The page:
I like when you probe familiar terms and go beyond assumptions about life and these threads we carry. While Ernest left from a gunshot in a sense I felt my father, who was also a larger than life persona had so trapped himself in the archetype of the father figure a massive single heart attack was his way out like a gun shot.
    It took me many years to begin to believe he may have had a hand in this. I had first blamed 7th Ave. the demands of the outer world etc. but when he died and 7 men were hired in his place I realized how much he was living over his reach.
    Provocative as ever…

  3. Excellent material, and thank you for sharing.
    The slippery slope of distorted perceptions and a mismatch of self with reality can certainly lead to mental health problems. I’ve seen it in my work. And Jung’s explanations of the shadow and the systematic withdrawal from a full and balanced view of reality gives additional light to his established work. This is important information: to both attempt cognitive understanding and to feel it. To both observe our reality and intuit. I think the value of following the life of a single individual, Hemingway no less, with the views of expanded consciousness and afterlife perception, should be clear. One caveat which may not apply to the context of this material. Jung is responding to Hemingway. As such, he is also responding to the human condition that we all share. Therefore, there is something for all of us, I would think, in the material. But Jung may not have been responding to the nature of ALL mental illness. For example, mental illness resulting from concussion or brain damage (undetected tumors, etc.) While one might suggest football players accept the risk of concussion, there are many accidental concussions for which I think it might be harsh to suggest that the path was somehow a choice. The caveat is slightly off topic, but made for those who can see no possible connection between their illness and their choices (other than, say, genetics — which is a choice prior to birth).

    1. Thanks. The comment isn’t harsh at all, but it doesn’t mean what you may think it means. It’s not a form of saying “it’s all his own fault”; it stems from the perception that the internal or external in our lives are manifestation of the same reality ; that there is no such thing as a coincidence ; that what seem like coincidences or accidents truly only seem like that. This is counter-intuitive, I realize.

  4. Good response, both pragmatic and, I believe, reflective of a larger reality than “meets the eye.” We are largely in agreement. The caveat, off topic perhaps, has more to do with the absence of generalized certainty. For example, I would be interested if Jung had an update to his Answer to Job. In that work, and in subsequent letters, he felt that one answer to apparent evil and unjust misfortune in the world was the existence, in the field of time, of God’s unintegrated shadow. The answer can co-exist with yin and yang. But I like your approach — helping people find the beam of their lives, where coincidence dissipates with false or incomplete perception.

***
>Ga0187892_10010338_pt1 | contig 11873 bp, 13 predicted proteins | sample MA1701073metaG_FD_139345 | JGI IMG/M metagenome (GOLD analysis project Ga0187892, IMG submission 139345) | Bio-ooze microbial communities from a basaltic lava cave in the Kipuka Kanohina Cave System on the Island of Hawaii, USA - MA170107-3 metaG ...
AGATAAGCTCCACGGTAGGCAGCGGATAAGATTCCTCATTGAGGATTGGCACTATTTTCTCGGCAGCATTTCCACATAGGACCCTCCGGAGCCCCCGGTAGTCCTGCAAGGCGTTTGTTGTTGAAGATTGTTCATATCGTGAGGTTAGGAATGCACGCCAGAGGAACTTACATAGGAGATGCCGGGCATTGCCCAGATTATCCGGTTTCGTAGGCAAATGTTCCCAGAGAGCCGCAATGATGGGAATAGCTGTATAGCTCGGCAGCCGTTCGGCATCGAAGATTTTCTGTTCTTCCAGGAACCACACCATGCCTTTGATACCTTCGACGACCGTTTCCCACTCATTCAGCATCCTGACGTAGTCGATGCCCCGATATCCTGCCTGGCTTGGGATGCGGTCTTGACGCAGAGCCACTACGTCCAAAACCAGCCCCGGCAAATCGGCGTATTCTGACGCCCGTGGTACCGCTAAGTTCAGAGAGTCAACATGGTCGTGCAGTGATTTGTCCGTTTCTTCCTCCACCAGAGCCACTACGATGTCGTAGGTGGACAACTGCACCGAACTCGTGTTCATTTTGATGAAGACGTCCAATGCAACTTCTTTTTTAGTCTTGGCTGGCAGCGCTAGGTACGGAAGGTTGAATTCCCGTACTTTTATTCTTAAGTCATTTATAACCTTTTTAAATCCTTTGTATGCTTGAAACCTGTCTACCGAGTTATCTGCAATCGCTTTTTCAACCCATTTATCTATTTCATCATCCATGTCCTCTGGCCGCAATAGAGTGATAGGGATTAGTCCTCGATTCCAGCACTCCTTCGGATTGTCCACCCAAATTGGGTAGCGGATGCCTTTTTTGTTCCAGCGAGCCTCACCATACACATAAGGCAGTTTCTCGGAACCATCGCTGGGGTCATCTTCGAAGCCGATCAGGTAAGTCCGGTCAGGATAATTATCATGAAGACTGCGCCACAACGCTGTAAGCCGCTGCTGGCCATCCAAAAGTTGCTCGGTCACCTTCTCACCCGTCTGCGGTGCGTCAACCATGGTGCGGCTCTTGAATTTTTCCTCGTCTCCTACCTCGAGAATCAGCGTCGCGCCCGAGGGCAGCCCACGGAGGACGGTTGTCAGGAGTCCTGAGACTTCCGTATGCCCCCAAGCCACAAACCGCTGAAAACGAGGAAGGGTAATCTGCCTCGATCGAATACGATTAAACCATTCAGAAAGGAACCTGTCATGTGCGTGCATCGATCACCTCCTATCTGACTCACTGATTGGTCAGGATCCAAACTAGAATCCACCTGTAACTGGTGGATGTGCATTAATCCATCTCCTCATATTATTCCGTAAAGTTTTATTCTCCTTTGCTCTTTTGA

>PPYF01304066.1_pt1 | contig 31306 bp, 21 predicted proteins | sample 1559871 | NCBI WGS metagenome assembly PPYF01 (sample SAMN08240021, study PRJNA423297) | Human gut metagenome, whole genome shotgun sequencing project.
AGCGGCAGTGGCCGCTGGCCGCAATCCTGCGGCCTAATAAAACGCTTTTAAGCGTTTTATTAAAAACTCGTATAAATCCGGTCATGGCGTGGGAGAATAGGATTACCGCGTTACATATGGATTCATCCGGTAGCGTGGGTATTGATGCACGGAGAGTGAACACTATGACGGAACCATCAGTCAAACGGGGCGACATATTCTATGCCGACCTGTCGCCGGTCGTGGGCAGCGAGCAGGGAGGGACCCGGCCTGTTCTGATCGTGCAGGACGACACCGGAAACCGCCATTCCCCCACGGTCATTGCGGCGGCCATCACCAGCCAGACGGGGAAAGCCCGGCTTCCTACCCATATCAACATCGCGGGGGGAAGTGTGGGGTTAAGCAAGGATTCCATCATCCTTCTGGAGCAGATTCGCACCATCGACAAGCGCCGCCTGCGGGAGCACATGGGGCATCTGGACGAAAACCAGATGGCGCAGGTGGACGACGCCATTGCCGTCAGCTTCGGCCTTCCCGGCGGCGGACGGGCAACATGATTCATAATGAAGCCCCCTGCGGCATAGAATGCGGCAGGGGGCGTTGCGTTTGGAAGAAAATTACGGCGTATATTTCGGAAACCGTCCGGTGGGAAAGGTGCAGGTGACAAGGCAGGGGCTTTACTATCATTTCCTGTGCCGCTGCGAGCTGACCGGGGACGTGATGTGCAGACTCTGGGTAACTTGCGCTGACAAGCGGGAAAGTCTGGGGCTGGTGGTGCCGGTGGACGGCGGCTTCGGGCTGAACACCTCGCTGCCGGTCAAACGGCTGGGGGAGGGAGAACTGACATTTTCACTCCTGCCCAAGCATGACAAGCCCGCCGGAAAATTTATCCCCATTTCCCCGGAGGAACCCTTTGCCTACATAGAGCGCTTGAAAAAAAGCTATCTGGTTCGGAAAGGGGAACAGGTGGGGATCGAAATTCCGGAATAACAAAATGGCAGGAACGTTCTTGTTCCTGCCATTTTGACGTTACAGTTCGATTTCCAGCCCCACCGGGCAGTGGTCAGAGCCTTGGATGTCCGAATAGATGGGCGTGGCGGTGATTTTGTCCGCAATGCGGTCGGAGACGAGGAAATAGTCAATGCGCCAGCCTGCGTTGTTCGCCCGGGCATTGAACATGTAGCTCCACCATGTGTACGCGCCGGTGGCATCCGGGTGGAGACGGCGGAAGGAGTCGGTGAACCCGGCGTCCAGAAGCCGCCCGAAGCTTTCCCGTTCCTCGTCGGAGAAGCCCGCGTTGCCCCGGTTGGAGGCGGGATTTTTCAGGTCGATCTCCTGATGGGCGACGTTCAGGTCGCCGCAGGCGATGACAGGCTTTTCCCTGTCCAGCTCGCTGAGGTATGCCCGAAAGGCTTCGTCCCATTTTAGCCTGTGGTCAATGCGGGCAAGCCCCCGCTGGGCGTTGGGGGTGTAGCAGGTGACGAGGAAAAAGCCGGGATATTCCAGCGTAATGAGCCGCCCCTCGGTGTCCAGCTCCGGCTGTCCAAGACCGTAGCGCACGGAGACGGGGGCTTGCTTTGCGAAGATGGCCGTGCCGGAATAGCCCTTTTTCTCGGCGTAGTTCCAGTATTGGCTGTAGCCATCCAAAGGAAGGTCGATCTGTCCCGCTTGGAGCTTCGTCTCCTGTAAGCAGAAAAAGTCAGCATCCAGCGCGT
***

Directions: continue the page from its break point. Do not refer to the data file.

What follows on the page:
5. Hi, came to be thinking of one of the old books by
    Ruth Montgomery titled: “The Strangers Among Us”.
    Among a whole lot of other things the book telling about The Group-Mind, or a group-consciousness` as a fifth dimension phenomenon, and the guides explained:”Man lives in the third dimension while in flesh, and passes into the fourth dimension at physical death, unless he has become so highly evolved spiritually that he will not need to have a resting time here.
    In the fifth dimension where Group Mind radiates, he is learning to project his thoughts, his wisdom, to an almost limitless extent into lower dimensions, as well as upward into the sixth. Incarnates can learn to tune into this flow of wisdom when they realize that they are not bound by the three-dimensional level of earthly existence.
    And this is the same as Frank telling of to be tuning unto the whole of the akashic records at the same time. According to the guides of Ruth Montgomery is it several Brotherhoods of man.
    To me it is felt of being careful of judging of what will be false or incomplete perceptions at large.
    Each of us will be incomplete without each others obviously.
    P.S. It is no such a thing as “upstairs or downstairs” as such, it is just “a term.” Since it is a matter of conception.
    The Life is an adventure as Frank is putting it.
    Or else in the same book by R.M. is it told of the shift of the axis will be inevitable whatever the mankind does about it. But it is possible for us of avoiding a third world war.
    Be fearless and good, mending our ways with loving hearts…..it will be the main theme within all of the messages.

  6. This is illuminating in the best sense of the word. However, I/we would rather add that the preferred term is mental imbalance as opposed to mental illness. Do not others in your society wish to make an illness out of everyone who is different? It can be in degrees of balance or imbalance. That which has been set forth is helpful indeed. Thank you, Ernest and Dr. Jung.

Leave a Reply

Your email address will not be published. Required fields are marked *

This site uses Akismet to reduce spam. Learn how your comment data is processed.